). With support from other agencies, further steps to ensure additional measures were put in place.

      Agency for Clinical Innovation. COVID-19 critical intelligence unit. Accessed August 15, 2022. https://aci.health.nsw.gov.au/covid-19/critical-intelligence-unit#risk-monitoring-dashboard

      These included enhanced staff access to on-site rapid testing, availability of sick leave provision for staff and their families, consistent and reliable availability of PPE, and review of health facility air quality with mitigation implemented as required. Alongside this, there were detailed reviews of any health worker who acquired COVID-19, together with robust reporting of infections in health facilities. Enhanced surveillance for COVID-19 infections in health workers was implemented by NSW Health early in the pandemic with the aim to identify any areas to improve in COVID-19 procedures and practices in the workplaces where infections occur or where potential transmission events were identified.
      The respiratory protection program (RPP) guidance and related material was first published in August 2020 and has continued to be revised and refined. In December 2021 the RPP guidance documents were incorporated in to an RPP manual. The suite of materials supporting the RPP includes training materials for the use of PPE and videos demonstrating appropriate fit checking for the variety of respirators available in the Australian context (videos). Furthermore, CEC's role in implementing and sustaining a respiratory protection program in the midst of a pandemic is well documented in our recent publication Implementation of a Respiratory Protection Program within Healthcare Facilities during the COVID-19 Pandemic- Lessons Learned in the AJIC.
      • Jain S
      • Dempsey K
      • Clezy K
      • Bradd P
      Implementation of a respiratory protection program within healthcare facilities during the COVID-19 pandemic- lessons learned.
      There has also been work mitigating pressure injuries related to respirators (see publication
      • Barakat-Johnson M
      • Stephenson J
      • Dempsey K
      • et al.
      Fit testing and comfort evaluation of prophylactic dressing use for healthcare workers under N95/P2 respirators in one health service district in Australia.
      ) as well as providing evidence that respirators can be used in staff who are unable to remove their beards for religious or medical reasons (see publication
      • Bhatia DD
      • Bhatia KS
      • Saluja T
      • et al.
      Under-mask beard covers achieve an adequate seal with tight-fitting disposable respirators using quantitative fit testing.
      ).
      Cole et al's reference to the hotel quarantine manual is misinformed however we appreciate that we cannot expect the authors to have a comprehensive understanding of the entire program. All advice and guidance in this manual is underpinned by IPAC principles adapted for a setting that fell outside normal health care parameters. The quarantine hotel program managed 225,441 arrivals × 14 quarantine days (possible exposure days) with over 4,626,174 private hotel security hours in surgical masks in addition to other mitigation strategies in the period 29 March 2020 through to 19 September 2021.
      Australian Institute of Health and Welfare (AIHW)
      The First Year of COVID-19 in Australia: Direct and Indirect Health Effects. Cat. no. PHE 287.
      Bureau of Health Information
      New South Wales and the COVID-19 Pandemic in 2021.
      During this period, there was only four recorded incidents of COVID-19 transmission linked to hotel quarantine and nil health worker transmissions. The program did have a fit test program for staff required to wear respirators, and we note that for the areas that the authors criticised, no transmission events were recorded.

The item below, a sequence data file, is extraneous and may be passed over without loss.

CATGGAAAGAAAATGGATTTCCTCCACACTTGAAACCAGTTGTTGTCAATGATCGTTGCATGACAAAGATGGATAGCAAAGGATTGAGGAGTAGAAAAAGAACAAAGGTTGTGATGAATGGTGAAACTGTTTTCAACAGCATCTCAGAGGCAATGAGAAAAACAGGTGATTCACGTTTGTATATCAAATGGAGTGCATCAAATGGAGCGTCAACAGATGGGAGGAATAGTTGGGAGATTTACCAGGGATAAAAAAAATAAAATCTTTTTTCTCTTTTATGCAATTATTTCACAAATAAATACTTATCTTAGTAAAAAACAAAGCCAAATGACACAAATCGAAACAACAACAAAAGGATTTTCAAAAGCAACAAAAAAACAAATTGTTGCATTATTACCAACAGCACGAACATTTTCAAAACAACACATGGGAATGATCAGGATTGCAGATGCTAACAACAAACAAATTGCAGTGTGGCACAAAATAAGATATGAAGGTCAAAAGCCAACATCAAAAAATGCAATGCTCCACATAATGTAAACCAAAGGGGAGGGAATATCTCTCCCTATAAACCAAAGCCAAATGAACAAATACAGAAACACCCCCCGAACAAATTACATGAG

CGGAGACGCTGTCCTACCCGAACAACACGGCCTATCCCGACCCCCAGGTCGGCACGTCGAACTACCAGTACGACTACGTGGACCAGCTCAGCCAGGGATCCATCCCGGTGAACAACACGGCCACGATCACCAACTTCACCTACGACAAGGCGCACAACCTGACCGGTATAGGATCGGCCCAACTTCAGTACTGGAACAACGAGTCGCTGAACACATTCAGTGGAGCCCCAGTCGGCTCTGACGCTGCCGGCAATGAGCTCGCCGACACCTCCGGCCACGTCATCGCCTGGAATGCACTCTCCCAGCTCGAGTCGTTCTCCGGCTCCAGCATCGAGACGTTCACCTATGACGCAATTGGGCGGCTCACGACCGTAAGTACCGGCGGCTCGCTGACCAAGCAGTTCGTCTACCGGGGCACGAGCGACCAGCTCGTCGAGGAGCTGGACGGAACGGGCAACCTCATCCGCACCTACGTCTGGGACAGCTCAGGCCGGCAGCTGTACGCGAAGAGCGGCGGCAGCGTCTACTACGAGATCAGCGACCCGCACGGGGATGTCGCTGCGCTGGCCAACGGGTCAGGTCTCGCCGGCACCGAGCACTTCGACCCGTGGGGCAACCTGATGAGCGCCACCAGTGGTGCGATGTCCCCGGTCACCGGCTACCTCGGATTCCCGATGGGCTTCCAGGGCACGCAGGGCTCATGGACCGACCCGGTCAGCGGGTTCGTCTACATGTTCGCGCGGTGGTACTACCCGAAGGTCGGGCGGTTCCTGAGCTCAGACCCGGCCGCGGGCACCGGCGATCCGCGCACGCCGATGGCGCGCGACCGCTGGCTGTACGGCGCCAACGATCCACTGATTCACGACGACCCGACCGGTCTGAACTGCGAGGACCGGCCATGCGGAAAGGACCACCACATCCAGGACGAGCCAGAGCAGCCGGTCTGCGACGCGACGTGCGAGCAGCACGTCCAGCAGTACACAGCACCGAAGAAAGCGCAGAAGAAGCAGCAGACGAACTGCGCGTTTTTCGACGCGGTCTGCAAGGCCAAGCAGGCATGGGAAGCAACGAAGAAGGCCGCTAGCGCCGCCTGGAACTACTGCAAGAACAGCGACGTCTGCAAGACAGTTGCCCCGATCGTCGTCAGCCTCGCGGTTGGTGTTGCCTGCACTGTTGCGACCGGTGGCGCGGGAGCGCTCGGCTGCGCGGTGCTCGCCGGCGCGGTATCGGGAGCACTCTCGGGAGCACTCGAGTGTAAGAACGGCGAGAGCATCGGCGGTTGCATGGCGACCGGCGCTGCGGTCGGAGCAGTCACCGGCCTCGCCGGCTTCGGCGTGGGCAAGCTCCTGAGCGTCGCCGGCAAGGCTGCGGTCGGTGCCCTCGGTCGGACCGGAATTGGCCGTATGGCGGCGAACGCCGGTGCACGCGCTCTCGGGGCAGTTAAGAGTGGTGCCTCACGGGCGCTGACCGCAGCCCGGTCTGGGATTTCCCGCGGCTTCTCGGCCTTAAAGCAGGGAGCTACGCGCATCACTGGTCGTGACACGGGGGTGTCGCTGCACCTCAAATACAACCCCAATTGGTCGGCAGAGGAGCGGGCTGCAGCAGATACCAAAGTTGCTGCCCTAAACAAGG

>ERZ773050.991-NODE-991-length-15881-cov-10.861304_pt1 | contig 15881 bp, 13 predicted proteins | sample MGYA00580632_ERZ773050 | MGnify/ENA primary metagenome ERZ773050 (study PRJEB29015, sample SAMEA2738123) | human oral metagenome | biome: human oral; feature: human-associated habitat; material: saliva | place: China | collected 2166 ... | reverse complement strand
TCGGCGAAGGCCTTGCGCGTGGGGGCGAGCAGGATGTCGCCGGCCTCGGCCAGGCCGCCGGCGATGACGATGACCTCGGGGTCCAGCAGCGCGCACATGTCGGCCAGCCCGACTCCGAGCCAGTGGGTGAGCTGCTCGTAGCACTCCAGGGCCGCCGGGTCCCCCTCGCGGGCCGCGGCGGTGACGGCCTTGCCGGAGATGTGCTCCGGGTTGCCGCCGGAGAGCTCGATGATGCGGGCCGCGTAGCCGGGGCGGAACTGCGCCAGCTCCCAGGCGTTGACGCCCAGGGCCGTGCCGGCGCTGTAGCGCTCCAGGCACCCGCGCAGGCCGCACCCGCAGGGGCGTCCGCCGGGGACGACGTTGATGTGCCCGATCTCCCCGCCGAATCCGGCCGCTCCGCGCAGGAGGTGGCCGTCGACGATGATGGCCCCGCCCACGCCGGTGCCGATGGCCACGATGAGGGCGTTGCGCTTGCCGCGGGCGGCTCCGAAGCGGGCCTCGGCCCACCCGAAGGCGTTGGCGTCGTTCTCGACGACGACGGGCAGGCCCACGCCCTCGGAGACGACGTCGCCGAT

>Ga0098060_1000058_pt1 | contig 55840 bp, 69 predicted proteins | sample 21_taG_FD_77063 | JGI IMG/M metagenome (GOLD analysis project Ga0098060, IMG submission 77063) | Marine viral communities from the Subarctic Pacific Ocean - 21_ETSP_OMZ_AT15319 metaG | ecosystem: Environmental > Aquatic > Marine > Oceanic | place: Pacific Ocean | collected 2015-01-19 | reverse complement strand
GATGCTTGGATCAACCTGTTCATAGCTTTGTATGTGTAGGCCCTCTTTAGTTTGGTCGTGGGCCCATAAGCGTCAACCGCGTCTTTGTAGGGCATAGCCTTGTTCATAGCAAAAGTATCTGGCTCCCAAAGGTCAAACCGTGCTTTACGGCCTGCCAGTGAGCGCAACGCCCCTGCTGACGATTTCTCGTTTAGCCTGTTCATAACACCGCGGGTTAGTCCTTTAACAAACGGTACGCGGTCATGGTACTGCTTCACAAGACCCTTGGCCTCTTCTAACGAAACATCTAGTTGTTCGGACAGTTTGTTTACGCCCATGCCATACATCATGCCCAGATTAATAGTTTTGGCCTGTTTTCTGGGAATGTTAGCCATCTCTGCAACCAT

The notion of success defined by our article is less about the content detail Cole et. al. focus on nonetheless more about the importance of a clear governance structure to improve clinical engagement. The article aims to demonstrate a governance structure that increased engagement from many disciplines, inclusive of occupational physicians and professional specialties (as per detail outlined earlier in this response). The divide between the approach and language across IPAC and other distantly related disciplines should not be seen as a disregard for the strong elements in those disciplines but rather an acknowledgement of approaches and an environment built on risk assessment in healthcare designed for health worker safety balanced with quality and safe patient care.

      References

      1. Dempsey K, Jain S, Clezy K, Bradd P. Implementation of a successful infection prevention and control governance structure and capacity building strategies during COVID-19 pandemic - a brief report. Am J Infect Control, in press

      2. Agency for Clinical Innovation. COVID-19 critical intelligence unit. Accessed August 15, 2022. https://aci.health.nsw.gov.au/covid-19/critical-intelligence-unit#risk-monitoring-dashboard

      3. Our World in Data. Accessed August 3, 2021. https://ourworldindata.org/

      4. Clinical Excellence Commission. Health worker safety. Accessed August 12, 2022. https://www.cec.health.nsw.gov.au/keep-patients-safe/COVID-19/health-worker-safety

        • Jain S
        • Dempsey K
        • Clezy K
        • Bradd P
        Implementation of a respiratory protection program within healthcare facilities during the COVID-19 pandemic- lessons learned.
        Am J Infect Control. 2022; 50: 1067-1069
        • Barakat-Johnson M
        • Stephenson J
        • Dempsey K
        • et al.
        Fit testing and comfort evaluation of prophylactic dressing use for healthcare workers under N95/P2 respirators in one health service district in Australia.
        J Hosp Infect. 2022; 123: 100-107
        • Bhatia DD
        • Bhatia KS
        • Saluja T
        • et al.
        Under-mask beard covers achieve an adequate seal with tight-fitting disposable respirators using quantitative fit testing.
        J Hosp Infect. 2022; 128: 8-12
        • Australian Institute of Health and Welfare (AIHW)
        The First Year of COVID-19 in Australia: Direct and Indirect Health Effects. Cat. no. PHE 287.
        AIHW, 2021
        • Bureau of Health Information
        New South Wales and the COVID-19 Pandemic in 2021.
        BHI, 2022